Shireen Fashion Blog
A Wing & A Prayer
Posted by Shireen Sandoval 01/25/13, 5:09pm
The room was dank and smelled musty. I sat on the edge of the bed, which barely fit in the room, and cried. Rome, Italy bustled in the background with life, but Sydney (my baby girl,) was dead. It had been one year to the day, complications from a difficult pregnancy, left me childless. I thought the world should stop. Pause. Cry with me. It didn't. Not even my husband (at the time) did . He chose to stay back in the states, trotting off to the Kentucky Derby in Louisville, to spend time with his father. I begged him to come with me to "The Eternal City," ironically enough, Rome's nickname. I thought we could find peace, perhaps toss a coin into the Trevi Fountain together, assuring our return. Instead, I found myself alone in one of the oldest cities in the world, with the newest of heartbreaks. I fell back onto the bed and cradled myself with dark memories. I pressed "play" on my ipod and let Beethoven's "Emperor Concerto" comfort me.
The next day, I pulled myself together and perched myself up on a tall directors chair. I was outside, on the highest landing of Castel Sant'Angelo (The Castle of The Holy Angels,) overlooking St. Peters Square in Vatican City. It was orginally designed as a mausoleum. It would later become a place of refuge for the appointed Pope during times of political and religious strife (with a secret passageway linking the Vatican to the Castle.) Now, it's a breathtaking museum and was about to become the backdrop for an interview I was doing for Deco Drive, featuring the movie "Angels & Demons" (the sequel to the popular film "The Da Vinci Code," directed by Ron Howard.) Part of the film was actually shot in the castle. The actor, who I'd chatted with on camera a handful of other times, strode toward me.
Ahhhh, I wasn't ready. I needed a moment for myself. I quickly closed my eyes. I didn't know if I had it in me. I was exhausted from loss and weathered from travel. I thought: "Rome wasn't built in a day." Exhaling, I rolled my neck, opened my eyes and looked around me. I could see the entire city from where I sat. Man, I had a helluva a lot in common with this place, more than I wanted to admit. Rome had known its own grief, its own tragedy. It had lost what it loved. Itself. Rome fell. Just like I had.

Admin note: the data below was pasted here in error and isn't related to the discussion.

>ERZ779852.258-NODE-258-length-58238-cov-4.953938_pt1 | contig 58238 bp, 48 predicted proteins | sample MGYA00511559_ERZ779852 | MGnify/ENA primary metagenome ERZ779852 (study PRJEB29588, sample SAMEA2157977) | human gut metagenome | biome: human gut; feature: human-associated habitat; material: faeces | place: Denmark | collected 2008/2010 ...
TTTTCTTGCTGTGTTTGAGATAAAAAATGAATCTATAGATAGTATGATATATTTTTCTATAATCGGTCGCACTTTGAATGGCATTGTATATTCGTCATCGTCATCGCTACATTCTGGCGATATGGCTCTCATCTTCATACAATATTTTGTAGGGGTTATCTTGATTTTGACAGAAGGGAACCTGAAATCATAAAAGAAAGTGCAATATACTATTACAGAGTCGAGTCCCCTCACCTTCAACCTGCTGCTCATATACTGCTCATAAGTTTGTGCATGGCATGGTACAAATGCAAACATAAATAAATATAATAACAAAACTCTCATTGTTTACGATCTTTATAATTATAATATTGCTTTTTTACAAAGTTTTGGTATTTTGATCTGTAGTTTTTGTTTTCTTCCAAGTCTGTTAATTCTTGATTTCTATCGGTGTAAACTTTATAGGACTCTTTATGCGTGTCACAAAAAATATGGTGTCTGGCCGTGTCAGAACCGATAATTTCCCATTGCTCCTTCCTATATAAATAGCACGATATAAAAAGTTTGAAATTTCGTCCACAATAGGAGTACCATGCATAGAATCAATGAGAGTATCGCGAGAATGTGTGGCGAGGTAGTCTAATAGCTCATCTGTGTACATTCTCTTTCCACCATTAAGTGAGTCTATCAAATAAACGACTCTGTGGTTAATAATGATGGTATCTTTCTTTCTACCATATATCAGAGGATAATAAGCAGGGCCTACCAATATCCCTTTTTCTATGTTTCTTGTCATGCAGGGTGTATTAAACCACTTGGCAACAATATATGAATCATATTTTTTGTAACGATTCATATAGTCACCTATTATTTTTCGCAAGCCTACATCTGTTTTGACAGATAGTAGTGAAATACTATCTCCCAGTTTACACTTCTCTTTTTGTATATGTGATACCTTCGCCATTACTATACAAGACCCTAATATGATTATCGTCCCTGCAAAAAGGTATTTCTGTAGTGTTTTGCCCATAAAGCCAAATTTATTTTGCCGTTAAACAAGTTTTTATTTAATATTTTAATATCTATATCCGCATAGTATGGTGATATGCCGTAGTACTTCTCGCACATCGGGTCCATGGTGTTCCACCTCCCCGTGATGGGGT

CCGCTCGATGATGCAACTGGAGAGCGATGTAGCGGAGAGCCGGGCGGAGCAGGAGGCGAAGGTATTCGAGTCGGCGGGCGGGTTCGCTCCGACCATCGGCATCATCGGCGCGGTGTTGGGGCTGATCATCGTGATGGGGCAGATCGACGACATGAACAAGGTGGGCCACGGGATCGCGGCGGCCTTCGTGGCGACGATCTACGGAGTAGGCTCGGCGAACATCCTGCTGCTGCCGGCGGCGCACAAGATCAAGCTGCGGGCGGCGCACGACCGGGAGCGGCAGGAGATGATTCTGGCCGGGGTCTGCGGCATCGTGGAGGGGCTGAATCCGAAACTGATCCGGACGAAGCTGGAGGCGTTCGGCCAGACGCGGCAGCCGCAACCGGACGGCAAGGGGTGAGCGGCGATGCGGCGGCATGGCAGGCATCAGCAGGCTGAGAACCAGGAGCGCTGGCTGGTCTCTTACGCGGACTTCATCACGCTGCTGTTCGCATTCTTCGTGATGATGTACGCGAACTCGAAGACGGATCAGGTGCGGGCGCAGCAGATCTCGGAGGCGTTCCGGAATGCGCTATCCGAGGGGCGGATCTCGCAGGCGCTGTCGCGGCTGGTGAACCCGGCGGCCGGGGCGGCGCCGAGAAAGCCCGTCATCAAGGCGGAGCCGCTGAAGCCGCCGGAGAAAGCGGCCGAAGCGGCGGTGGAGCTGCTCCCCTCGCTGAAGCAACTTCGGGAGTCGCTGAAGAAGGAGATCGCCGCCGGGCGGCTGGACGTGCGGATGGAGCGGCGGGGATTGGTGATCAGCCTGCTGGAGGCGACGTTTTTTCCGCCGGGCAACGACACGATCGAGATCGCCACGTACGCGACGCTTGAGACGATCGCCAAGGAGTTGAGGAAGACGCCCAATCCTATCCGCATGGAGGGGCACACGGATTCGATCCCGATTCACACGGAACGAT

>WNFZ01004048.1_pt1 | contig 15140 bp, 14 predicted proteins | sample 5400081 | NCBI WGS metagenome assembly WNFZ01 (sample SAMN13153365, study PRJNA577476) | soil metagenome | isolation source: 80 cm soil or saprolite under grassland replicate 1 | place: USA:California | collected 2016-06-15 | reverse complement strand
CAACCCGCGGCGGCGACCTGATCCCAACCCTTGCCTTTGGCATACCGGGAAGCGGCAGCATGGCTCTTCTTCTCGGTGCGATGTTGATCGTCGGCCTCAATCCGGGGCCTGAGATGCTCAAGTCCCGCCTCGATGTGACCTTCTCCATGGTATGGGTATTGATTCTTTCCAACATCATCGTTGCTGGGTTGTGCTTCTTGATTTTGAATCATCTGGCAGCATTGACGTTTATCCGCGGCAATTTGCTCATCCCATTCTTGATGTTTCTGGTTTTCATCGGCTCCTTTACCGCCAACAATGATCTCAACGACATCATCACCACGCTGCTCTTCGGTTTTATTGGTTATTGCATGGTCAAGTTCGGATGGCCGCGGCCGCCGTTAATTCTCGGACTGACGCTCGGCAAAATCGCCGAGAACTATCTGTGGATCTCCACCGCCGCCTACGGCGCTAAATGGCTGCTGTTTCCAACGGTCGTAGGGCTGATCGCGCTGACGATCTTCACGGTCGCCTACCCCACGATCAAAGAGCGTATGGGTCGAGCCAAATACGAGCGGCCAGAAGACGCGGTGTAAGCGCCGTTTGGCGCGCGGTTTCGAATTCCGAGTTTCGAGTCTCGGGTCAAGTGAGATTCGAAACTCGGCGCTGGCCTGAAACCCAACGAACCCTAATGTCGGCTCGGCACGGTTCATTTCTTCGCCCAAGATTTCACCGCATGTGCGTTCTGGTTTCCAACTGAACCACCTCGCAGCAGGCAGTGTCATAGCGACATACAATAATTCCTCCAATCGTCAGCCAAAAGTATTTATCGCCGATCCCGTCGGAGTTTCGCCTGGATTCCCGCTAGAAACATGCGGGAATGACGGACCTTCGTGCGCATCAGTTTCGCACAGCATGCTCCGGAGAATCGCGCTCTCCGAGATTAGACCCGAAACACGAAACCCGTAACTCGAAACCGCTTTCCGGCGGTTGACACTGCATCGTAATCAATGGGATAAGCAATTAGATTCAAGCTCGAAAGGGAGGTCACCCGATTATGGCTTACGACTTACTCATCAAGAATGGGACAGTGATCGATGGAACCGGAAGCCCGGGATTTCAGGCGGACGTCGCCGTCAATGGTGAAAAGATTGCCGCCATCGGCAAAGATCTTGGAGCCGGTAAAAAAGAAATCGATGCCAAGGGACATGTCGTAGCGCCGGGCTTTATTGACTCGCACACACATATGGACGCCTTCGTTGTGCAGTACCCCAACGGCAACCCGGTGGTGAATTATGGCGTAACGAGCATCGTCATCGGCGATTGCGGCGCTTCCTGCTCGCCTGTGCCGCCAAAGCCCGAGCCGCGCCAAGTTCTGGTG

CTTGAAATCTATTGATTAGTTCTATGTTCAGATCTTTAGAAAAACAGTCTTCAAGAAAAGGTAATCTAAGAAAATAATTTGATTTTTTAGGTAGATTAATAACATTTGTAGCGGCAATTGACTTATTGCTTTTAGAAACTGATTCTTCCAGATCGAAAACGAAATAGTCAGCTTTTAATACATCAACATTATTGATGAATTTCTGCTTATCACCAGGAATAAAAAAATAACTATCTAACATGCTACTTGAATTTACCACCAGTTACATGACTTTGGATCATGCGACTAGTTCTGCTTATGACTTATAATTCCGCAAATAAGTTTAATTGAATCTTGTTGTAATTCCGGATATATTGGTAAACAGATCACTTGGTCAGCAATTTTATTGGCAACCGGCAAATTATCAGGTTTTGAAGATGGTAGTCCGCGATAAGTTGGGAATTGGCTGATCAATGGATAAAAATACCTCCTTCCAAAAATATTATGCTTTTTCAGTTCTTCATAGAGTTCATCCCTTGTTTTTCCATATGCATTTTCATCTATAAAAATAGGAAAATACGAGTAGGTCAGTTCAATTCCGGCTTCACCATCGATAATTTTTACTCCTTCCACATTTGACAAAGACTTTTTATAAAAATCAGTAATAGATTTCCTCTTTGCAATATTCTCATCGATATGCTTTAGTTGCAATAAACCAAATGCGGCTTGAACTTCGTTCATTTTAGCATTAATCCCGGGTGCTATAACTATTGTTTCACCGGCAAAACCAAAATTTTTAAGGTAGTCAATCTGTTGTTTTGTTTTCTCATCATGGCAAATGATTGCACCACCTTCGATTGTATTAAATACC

Despite its despair, The Eternal City muscled its way back up; rising from the dust, from the dirt - rebuilt and repaired. It didn't even try to hide the past. It relished it, leaving dilapidated old buildings up, letting everyone see them, even charging people to look "inside" (just like my therapist does to me.) Why not call them monuments? It makes sense. I mean, everyone should take a moment to remember what happened, even if it is ancient history. The point is; it was part of life. "The before and after." I wasn't sure how long it would take to rebuild "me." I was hoping for a better time frame (I didn't have the luxury of centuries.) Underneath my grief, I knew there were some good bones, some good architecture. I just needed a major restoration.
The actor and I shook hands, exchanged pleasantries and got comfortable. I was wearing a black lace dress with a beige underlay. It was blousy on top but molded its way into a tight, knee-length skirt. I tied a Chanel-like bow at the waist, to give it a proper look. I slicked my hair back and tucked a black rose behind my left ear. I looked like I was going to a funeral. I felt like I was, too. While they fixed the actor's lighting and got his camera shot right, I clipped the microphone to the lapel of my dress, reviewed my notes and tugged off my sneakers (I wore them to walk up the Castle stairs.) I put on my Yves Saint Laurent Mary Jane's and my game face, hiding my grief with glamour.